In[11]:= InverseLaplaceTransform[ 34/(s*(17+2*s+s^2)),s,t]




We can plot the solution in a frame over a suitable time interval with gridlines using the command


          In[12]:= Plot[ %,  { t, 0, 4} , PlotRangeAll, FrameLabel{“time”,”voltage”},

                                          GridLinesAutomatic,  FrameTrue]




Figure 1.  Transient voltage


Figure 1 shows a typical underdamped oscillation that appears to settle at about 2 volts.   To confirm this we can use the limit command


          In[13]:=Limit[Out[11],t®Infinity ]


          Out[13]:= 2


To find the maximum overshoot we must determine the time at which it occurs,  it will be useful to have an expression for the first derivative function


          In[14]:= Simplify[ D[ Out[11], t]]


          Out[14]:= 8.5 e-t sin(4t)


By inspection this is first zero when t = p/4 hence


          In[15]:= maxovershootpercent = (Out[11] - Out[13])/)Out[13]*100 /.  t  ® Pi/4


          Out[15]:=  45.6 (percent)


The preceding dialogue illustrates the solution procedure using Laplace Transforms, it is also possible to solve the differential equation directly in the time domain using the special command of the form Dsolve[equations,variable]


          In[16]:= DSolve[{v’’[t]+2*v’[t]+17*v[t]==34,v[0]==0,v’[0]==0},v[t],t]




          In this section we have seen some of the advantages of a computer algebra package over the more traditional pencil-and-paper method.   The differential equation has been solved and plotted by means of a few straight-forward commands without the need for tables of Laplace Transforms and with less chance of error.    The session could be saved as a file and edited to be used again for a different equation if  required.




4.2 Periodic waveforms and Fourier series.


A periodic waveform may be expressed as a Fourier series containing an infinite number of harmonic components.   To obtain the Fourier series manually is time consuming and involves the evaluation of integrals or, sometimes, use of tables.   In Mathematica the Fourier Transform package contains functions dealing with a wide range of Fourier methods including the trigonometric Fourier Series.   The package is loaded as follows




As an example  we calculate below the first few terms of the Fourier series for a full-wave rectified cosine wave, the manual calculation of this result is tedious but the machine calculation presents no problem



          In[18]:= FourierTrigSeries[ Cos[wt], {wt, -Pi/2,Pi/2}, 3]





A Fourier series truncated at the nth harmonic is known as the nth partial sum.   As the value of n is increased the partial sum approximates more closely to the waveform.   This is illustrated below for a sawtooth wave.   In the ensuing dialogue two functions are defined by the user, a function named partialsum[n], which calculates the nth partial sum for the sawtooth, and a function called graph[n], which plots the graph of the nth partial sum.


To specify the user -defined function partialsum[n] for the sawtooth wave the appropriate syntax is


          In[19]:= partialsum[n_ ] := FourierTrigSeries[ x , { x, 0, 1} , n]


There is no output line for a definition but we can check that the definition has been accepted by asking for the third partial sum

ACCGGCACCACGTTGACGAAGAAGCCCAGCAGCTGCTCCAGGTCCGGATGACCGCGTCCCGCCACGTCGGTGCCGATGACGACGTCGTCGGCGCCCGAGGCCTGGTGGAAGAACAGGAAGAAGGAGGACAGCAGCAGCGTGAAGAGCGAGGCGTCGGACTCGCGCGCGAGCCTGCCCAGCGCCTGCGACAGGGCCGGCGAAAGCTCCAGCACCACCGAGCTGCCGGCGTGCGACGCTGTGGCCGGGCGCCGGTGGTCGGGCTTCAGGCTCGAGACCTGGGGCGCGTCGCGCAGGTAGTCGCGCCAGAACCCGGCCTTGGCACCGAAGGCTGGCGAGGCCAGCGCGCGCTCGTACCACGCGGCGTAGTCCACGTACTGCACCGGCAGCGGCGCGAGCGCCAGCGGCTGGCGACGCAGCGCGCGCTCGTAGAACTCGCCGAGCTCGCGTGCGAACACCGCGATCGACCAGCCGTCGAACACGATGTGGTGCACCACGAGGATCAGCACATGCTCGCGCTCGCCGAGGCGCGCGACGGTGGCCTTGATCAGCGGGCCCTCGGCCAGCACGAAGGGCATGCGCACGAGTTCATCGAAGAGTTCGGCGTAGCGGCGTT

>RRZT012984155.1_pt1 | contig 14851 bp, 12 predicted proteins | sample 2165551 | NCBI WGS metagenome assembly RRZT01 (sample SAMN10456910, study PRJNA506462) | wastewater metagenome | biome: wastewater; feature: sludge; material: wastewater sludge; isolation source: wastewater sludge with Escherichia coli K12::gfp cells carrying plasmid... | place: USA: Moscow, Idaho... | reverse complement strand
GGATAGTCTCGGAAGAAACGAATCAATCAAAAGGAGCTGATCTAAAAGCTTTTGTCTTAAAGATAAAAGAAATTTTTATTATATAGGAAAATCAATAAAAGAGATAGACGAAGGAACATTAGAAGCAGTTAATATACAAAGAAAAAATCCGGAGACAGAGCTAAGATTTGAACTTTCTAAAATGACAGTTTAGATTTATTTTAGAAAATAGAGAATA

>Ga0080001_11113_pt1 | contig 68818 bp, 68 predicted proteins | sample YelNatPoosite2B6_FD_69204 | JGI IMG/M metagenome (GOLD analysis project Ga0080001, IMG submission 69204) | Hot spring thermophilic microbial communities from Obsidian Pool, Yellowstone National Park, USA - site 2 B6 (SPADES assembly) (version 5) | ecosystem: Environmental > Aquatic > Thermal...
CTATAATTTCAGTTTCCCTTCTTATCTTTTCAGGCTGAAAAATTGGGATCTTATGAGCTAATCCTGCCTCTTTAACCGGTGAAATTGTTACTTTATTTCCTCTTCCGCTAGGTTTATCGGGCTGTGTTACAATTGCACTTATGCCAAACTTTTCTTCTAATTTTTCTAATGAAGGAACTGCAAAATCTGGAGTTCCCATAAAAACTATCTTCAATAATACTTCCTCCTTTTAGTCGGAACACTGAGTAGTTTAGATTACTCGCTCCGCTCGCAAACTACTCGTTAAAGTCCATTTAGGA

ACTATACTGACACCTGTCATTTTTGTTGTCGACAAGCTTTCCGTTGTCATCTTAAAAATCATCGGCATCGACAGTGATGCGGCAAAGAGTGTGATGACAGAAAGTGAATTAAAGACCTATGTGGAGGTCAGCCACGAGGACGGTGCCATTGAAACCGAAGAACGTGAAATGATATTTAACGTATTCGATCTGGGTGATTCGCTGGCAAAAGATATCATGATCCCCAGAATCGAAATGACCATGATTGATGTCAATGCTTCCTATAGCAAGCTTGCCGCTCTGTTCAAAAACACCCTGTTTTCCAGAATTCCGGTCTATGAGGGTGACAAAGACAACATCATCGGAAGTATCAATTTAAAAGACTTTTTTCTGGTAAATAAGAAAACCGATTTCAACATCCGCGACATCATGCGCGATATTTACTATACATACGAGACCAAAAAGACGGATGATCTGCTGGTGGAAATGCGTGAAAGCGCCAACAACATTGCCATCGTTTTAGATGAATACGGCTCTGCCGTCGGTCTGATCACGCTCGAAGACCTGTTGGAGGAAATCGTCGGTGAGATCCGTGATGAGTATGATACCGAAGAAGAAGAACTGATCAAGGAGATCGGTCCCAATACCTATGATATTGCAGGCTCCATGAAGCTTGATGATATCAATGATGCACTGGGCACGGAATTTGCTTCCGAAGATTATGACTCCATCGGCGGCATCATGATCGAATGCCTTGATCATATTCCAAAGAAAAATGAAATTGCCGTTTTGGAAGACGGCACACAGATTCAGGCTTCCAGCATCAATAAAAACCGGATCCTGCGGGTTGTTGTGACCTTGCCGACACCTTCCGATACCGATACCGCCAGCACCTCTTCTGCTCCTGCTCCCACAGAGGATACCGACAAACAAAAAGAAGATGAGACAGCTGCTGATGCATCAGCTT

In[20]:= partialsum [3]




 Next we define a function graph[n] that plots the graph of the nth partial sum


          In[21]:= graph[n_ ] := Plot[Evaluate[partialsum[n]], {x,0,3}]


We can use this graph function to synthesise the waveform using  n = 2,3,4 and 30 harmonics and display the result in a graphics array as follows


          In[22]:= Show[GraphicsArray[{{graph[2],graph[3]},{graph[4],graph[30]}}]]







Figure 2.     Partial Sums




          In Figure 2 the irregularities in the partial sum on the bottom right are due to the Gibbs’ phenomenon that occurs in the Fourier Series for discontinuous waveforms.

          The preceding dialogue only touches on some of the capabilities of the Fourier Transform package and the usefulness of user-defined functions.   It is also possible to program in Mathematica and for an advanced user to write new packages for any specific purpose not already provided.


5.   Implications for the Teaching of Engineering Mathematics.


          Courses in Engineering Mathematics need to be modified to take advantage of computer algebra as a means of increasing the scope and complexity of the type of mathematical problems that can be included in the course.   This must  not be done at the expense of  basic conceptual content or pencil-and paper methods but rather as a means of reinforcing basic understanding and to eliminate drudgery.

          It is advisable that a package be used on a regular basis with frequent exposure in a variety of contexts,  otherwise it is all too easy to forget the command syntax and lose proficiency.   The use of a computer algebra package adds interest to the classes and enables a student to produce graphical and symbolic output quickly and easily.   With a computer algebra package a student can explore mathematical avenues that would otherwise remain unexplored.

          There is a need to promote awareness of computer algebra generally.  For a variety of reasons, its use does not seem to have spread as quickly as did the use of the numerical calculator and even now many potential users are unaware of the possibilities.

          Computer algebra packages do not generally receive the same level of publicity and advertising as some other software applications such as word-processors and spreadsheets for example, but to a would-be user of mathematics they can provide a valuable new perspective and save many hours of work.




6.  Conclusion.


          Computer algebra is here to stay.   Packages are getting cheaper and better all the time and even migrating to hand-held calculators.   It is becoming increasingly important for teachers at all levels of the education system to be aware of the potential uses of computer algebra and to make appropriate modifications to their teaching strategies so as to take advantage of these new facilities.

          In Engineering Mathematics computer algebra is particularly important and can be used to increase the scope and complexity of the problems tackled by students as well as to enhance their basic understanding of the fundamental principles.





[1]     Stephen Wolfram, Mathematica - A System for Doing Mathematics by Computer,

          Addison-Wesley, 1991.

[2]     M.Abramowitz and I. Stegun, Handbook of Mathematical Functions, Dover Publications,   1972.